Yesterday, I posted a quote from the novel The Life of Pi. I was about ready to donate my copy to the local library when I noticed some annotations I had made throughout. Today and tomorrow, perhaps, I'll pass on a few more quotes from it, as I did yesterday, and add the brief morning reflections they've spurred.
Repetition is important in the training not only of animals but also of humans.
Are you trying to get a new idea across to someone, or to encourage some new behavior? Repetition is key. Creative repetition is best. We most often need to be exposed to something repeatedly in order for it to really set in and take root. Even if you're trying to make a change in your own life, just in your own actions, repetitive reminders can work wonders. Then, the new action, or reaction, repeated enough times, becomes a habit or new dispositional tendency, a new part of your repertoire.
It was my luck to have a few good teachers in my youth, men and women who came into my dark head and lit a match.
What a great image that is. I had a professor like that in college. I had always been a good student, in the sense of knowing how to take a test or write an essay. But I never really awoke to the life of the mind and the excitement of great ideas until an amazing lecture class in college. That professor lit a match that became an eternal flame. I now try to do that for others, at least, now and then. We all should be arsonists of the mind!
Doubt is useful for a while. But we must move on. To choose doubt as a way of life is akin to choosing immobility as a means of transportation.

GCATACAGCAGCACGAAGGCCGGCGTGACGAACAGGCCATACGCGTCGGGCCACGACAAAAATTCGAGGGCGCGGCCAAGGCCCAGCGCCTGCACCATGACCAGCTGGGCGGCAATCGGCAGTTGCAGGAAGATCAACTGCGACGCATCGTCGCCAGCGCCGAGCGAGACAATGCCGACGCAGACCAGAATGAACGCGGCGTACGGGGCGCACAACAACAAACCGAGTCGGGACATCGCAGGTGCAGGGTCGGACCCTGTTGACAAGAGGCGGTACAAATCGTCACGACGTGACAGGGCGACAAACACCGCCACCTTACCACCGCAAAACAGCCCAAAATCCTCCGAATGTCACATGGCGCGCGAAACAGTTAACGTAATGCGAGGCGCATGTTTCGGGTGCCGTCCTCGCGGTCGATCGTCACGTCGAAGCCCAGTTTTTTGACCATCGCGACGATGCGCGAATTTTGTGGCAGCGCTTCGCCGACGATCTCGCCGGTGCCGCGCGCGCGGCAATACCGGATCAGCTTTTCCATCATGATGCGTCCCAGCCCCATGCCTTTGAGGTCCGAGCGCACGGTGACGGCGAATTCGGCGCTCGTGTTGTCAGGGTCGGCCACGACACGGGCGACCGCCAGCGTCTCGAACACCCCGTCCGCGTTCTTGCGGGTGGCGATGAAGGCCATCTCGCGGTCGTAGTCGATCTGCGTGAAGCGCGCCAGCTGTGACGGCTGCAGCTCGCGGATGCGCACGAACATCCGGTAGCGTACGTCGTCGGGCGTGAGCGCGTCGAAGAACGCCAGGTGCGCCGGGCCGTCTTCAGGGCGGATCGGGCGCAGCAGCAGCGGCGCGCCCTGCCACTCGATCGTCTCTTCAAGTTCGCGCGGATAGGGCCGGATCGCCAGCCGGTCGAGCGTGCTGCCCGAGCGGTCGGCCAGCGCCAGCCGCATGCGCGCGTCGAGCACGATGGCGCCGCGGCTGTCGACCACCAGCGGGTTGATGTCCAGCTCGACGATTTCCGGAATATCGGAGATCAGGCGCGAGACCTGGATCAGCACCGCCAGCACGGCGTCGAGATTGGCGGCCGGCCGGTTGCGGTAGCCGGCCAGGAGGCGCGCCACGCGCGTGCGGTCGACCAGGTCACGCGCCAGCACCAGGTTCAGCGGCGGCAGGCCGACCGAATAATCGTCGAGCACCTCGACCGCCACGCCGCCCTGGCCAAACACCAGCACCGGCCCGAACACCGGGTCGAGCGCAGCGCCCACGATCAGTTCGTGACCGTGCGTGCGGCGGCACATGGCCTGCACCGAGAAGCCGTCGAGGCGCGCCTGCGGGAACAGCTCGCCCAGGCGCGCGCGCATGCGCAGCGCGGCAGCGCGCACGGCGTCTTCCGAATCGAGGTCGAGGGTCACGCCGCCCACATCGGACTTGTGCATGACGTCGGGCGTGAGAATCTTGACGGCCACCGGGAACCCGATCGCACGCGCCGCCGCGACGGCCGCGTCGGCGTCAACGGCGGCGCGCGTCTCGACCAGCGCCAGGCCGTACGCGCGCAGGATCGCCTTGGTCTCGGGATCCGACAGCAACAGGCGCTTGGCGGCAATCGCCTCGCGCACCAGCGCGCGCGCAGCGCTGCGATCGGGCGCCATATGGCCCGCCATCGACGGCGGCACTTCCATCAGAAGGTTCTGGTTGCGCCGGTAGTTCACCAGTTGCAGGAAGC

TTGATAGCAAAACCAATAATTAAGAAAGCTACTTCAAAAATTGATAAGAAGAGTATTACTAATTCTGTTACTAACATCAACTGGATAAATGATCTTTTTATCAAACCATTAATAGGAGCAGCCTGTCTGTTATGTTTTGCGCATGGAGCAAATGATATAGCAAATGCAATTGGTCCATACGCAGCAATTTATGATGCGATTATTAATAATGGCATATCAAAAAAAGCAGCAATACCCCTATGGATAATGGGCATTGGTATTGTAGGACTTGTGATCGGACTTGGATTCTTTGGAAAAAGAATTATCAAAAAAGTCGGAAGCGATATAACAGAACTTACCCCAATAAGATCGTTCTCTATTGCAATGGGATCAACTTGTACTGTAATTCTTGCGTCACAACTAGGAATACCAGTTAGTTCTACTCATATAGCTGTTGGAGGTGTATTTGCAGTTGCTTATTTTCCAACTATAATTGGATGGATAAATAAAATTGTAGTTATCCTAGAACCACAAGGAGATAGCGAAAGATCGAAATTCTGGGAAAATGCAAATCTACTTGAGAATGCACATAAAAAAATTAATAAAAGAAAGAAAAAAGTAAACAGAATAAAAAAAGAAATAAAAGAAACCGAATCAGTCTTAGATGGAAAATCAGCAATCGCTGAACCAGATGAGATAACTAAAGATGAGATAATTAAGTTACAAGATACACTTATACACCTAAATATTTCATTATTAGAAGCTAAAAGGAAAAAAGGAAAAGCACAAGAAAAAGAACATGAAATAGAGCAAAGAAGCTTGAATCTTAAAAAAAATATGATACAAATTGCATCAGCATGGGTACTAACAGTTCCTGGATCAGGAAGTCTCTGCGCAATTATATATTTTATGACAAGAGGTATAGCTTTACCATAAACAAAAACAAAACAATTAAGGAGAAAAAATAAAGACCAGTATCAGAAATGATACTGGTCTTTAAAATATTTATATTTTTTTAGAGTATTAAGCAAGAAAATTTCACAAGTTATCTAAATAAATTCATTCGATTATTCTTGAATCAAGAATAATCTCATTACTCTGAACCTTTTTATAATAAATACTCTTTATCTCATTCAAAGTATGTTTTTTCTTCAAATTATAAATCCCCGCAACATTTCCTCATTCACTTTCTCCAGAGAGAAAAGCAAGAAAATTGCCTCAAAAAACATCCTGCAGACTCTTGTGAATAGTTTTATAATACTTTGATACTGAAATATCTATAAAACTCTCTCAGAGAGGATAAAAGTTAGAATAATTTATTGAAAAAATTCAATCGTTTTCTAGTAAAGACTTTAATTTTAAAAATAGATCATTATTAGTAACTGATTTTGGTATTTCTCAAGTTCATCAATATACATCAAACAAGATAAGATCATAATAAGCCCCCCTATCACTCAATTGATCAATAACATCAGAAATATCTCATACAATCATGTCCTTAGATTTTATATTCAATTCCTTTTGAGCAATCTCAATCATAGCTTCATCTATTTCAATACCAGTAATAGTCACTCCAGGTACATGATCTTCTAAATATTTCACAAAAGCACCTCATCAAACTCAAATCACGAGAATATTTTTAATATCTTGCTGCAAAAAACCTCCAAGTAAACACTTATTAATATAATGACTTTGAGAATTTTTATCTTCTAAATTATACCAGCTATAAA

Well said. Doubt is an often useful intellectual tool, but a terrible mindset to drag through life. When you have set a course in your work or life that honors who you are and what you believe, and you find yourself struggling a bit along the way, a good strategy is to: Doubt Your Doubts.
All living things contain a measure of madness that moves them in strange, sometimes inexplicable ways. This madness can be saving; it is part and parcel of the ability to adapt. Without it, no species would survive.
In the realm of appearances, routine can seem most sane and reasonable. Departures from routine can seem inexplicable to others. But sometimes, doing something very different, even so different as to cause others worry, can be the adaptive path to flourishing.
Never be afraid to be thought strange.
I would be in the direst of dire straights, facing a bleak future, when some small thing, some detail, would transform itself and appear in my mind in a new light. It would no longer be the small thing it was before, but the most important thing in the world, the thing that would save my life. This happened time and again. How true it is that necessity is the mother of invention, how very true.
We notice so little that is around us and available to us. It's a side effect of our need to screen the mass of information crowding in on our senses at every moment. And, in the screening, we miss a lot. But when we get into a corner, into "dire straights," we often wake up with a new filter that lets through just what we need to notice, and something that has been close to hand all along will take on a new luster and appear as just what we need. The more we learn to wake up and pay attention at times of need far less than dire, the more often this will happen without requiring such serious difficulty to spur us on. And there's nothing like a clear and passionately held new goal to readjust the filter and help with just the inventions we need.
Some more thoughts tomorrow!